Toxoplasma gondii and Trichinella infections in wild boars (Sus scrofa) from Northeastern Patagonia, Argentina.


Centro de Investigaciones y Transferencia Río Negro (CONICET-UNRN), Viedma, Río Negro, Argentina; Consejo Nacional de Investigaciones Científicas y Técnicas, Argentina. Electronic address: [Email]


Wild boar (Sus scrofa) was introduced in many countries of the world and is recognized as carrier of many infectious diseases. Wild game meat consumption is recognized as a source of transmission of Toxoplasma gondii and Trichinella spp. The aim of the present study was to evaluate the prevalence of antibodies to T. gondii and Trichinella spp. in free-range wild boars in Northeastern Argentine Patagonia. Between 2014 and 2018, 144 blood samples and 423 muscle samples from 423 carcasses were collected. To detect T. gondii IgG, 144 sera were processed by an immunofluorescent antibody test, and to detect anti-Trichinella IgG, 125 sera and 304 muscle juice samples were processed by ELISA. Detection of first stage larvae in muscle was performed by artificial digestion. A total of 423 wild boars muscle samples were negative to Trichinella spp. by artificial digestion. Antibodies to Trichinella spp. were detected in 2.4% (3/125) of serum samples and in 1.64% (5/304) of meat juice samples. Antibodies to T. gondii infection were detected in 12.5% (18/144) of the serum samples. This is the first study to reveal the presence of antibodies to T. gondii in wild boars from Argentina. The present results suggest that consumption of raw or undercooked wild boar meat could represent a potential source risk for toxoplasmosis in humans and that Trichinella spp. is infrequent and/or that it circulates in low burdens among wild boars in Northeastern Patagonia.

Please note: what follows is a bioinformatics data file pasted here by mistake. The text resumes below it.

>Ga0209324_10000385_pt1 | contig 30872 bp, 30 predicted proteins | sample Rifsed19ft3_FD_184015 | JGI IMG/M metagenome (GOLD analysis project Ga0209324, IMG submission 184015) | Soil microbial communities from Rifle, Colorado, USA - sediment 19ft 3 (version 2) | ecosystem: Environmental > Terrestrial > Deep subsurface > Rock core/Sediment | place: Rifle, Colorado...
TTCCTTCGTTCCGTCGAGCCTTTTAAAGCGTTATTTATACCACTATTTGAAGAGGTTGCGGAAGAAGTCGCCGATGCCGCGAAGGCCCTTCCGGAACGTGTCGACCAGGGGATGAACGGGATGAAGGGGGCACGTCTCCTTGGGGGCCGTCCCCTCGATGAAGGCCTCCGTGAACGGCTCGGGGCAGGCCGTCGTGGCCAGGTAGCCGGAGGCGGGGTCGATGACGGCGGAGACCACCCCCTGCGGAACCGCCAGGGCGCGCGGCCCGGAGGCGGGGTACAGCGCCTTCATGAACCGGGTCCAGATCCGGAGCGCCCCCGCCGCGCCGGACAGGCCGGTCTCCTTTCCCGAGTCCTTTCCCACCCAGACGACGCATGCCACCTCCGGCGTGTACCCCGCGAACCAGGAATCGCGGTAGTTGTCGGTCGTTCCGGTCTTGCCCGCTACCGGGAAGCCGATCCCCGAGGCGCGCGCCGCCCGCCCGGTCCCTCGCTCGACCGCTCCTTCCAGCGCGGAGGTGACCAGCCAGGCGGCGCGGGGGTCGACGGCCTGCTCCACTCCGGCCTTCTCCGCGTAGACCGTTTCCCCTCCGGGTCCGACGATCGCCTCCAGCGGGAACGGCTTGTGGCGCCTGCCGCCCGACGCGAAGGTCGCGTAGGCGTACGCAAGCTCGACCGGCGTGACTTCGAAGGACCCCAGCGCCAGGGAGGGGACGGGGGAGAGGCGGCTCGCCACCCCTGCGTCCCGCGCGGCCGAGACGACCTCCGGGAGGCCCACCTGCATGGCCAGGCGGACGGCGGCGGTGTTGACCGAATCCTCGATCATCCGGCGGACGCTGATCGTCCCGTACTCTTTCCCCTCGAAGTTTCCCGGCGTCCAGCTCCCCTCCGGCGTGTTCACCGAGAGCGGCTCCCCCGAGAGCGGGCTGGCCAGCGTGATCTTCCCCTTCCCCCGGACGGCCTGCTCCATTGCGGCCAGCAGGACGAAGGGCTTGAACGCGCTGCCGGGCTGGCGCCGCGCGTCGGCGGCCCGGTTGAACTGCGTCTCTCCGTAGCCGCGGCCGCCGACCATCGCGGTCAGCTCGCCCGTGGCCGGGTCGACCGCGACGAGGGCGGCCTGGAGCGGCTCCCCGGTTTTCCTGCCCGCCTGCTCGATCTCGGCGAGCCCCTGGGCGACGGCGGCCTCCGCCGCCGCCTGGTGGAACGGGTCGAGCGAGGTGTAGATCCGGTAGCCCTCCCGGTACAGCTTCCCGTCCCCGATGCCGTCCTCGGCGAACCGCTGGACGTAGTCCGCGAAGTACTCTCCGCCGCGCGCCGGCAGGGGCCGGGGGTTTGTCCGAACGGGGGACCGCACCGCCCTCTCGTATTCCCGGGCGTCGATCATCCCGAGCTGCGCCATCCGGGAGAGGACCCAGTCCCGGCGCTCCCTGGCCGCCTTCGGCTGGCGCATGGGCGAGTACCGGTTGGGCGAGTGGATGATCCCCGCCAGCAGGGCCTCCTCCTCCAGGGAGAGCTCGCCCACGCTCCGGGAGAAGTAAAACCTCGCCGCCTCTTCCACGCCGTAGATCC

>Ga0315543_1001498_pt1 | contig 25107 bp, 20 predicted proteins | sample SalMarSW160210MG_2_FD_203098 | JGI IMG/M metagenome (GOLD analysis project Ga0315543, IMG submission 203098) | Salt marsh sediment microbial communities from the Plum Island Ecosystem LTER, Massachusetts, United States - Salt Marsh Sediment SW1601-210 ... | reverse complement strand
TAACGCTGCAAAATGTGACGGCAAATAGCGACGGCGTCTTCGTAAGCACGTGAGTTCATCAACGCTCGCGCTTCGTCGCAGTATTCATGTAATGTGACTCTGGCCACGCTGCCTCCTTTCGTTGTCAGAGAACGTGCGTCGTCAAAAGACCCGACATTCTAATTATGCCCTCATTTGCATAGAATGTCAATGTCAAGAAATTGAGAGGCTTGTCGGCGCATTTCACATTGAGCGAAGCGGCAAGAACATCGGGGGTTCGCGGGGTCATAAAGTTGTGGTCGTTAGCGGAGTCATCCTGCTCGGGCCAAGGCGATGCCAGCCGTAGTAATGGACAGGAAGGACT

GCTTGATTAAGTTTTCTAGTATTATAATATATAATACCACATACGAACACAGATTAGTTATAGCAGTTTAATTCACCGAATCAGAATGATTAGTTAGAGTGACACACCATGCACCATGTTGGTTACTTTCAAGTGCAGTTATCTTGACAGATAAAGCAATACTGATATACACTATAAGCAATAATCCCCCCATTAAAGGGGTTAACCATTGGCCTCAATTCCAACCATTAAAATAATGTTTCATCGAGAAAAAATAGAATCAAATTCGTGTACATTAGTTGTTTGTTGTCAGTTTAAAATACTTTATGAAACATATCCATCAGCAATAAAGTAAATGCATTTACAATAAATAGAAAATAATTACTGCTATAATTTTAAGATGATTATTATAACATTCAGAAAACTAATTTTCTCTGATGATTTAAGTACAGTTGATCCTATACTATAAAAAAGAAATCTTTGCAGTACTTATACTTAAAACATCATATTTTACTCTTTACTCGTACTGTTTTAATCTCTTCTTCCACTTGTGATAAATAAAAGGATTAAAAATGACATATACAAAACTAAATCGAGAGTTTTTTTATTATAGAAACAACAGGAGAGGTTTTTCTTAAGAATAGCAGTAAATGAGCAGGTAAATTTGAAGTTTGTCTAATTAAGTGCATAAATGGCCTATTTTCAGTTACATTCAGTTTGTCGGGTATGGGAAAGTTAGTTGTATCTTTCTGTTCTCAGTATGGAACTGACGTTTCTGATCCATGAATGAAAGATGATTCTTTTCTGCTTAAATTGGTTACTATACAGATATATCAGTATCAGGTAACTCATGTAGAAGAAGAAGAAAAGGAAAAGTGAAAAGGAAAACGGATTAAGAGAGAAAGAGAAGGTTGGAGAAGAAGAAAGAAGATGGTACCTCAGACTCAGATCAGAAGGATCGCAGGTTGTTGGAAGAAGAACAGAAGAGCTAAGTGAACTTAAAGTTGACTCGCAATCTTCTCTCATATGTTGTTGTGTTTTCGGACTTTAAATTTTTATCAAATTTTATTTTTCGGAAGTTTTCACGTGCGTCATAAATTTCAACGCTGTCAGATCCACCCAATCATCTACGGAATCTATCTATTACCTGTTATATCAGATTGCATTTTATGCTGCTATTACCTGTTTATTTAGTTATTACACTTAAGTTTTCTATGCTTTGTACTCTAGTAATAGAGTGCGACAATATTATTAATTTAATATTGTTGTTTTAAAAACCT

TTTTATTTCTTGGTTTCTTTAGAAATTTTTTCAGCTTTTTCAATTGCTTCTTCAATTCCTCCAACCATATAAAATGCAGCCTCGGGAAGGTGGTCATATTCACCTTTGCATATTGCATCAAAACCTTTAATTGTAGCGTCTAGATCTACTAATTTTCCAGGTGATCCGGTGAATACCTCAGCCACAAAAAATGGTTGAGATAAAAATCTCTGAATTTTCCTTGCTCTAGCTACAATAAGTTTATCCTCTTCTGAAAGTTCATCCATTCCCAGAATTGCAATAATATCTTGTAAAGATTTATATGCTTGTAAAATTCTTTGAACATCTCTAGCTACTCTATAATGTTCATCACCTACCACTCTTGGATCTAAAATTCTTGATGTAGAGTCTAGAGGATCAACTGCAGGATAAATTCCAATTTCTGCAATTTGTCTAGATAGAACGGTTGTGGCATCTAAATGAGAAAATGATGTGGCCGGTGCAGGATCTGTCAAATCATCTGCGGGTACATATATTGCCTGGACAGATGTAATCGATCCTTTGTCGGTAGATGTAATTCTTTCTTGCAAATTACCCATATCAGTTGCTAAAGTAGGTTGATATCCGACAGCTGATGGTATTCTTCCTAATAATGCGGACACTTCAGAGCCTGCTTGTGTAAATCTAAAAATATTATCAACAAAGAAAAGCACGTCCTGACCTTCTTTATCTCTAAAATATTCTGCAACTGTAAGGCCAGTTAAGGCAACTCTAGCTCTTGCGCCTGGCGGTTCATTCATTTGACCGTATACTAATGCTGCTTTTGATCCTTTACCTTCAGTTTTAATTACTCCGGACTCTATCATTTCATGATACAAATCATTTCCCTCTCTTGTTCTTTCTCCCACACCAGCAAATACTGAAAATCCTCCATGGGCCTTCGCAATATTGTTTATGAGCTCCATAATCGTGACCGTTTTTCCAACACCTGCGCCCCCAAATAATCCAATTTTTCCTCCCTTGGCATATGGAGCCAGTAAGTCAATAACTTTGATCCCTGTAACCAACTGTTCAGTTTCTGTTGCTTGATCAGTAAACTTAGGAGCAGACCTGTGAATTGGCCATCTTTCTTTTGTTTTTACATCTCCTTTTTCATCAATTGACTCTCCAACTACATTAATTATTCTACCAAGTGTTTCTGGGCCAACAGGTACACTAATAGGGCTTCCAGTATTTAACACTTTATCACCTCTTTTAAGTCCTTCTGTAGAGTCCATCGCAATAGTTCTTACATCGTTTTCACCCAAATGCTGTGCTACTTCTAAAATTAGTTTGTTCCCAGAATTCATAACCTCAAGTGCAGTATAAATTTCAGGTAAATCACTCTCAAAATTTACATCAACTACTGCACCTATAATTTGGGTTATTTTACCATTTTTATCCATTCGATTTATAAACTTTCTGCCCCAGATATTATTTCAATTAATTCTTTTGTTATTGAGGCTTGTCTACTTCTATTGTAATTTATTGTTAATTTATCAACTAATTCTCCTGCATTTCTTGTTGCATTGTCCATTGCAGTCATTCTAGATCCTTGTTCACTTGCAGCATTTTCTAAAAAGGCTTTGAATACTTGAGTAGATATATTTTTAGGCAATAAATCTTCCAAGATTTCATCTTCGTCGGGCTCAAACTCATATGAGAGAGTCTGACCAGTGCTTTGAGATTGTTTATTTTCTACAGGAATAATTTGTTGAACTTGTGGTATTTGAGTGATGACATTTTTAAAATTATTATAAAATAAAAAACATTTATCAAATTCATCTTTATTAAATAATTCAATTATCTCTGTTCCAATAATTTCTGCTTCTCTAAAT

Argentina,Patagonia,Toxoplasma,Trichinella,Wild boar,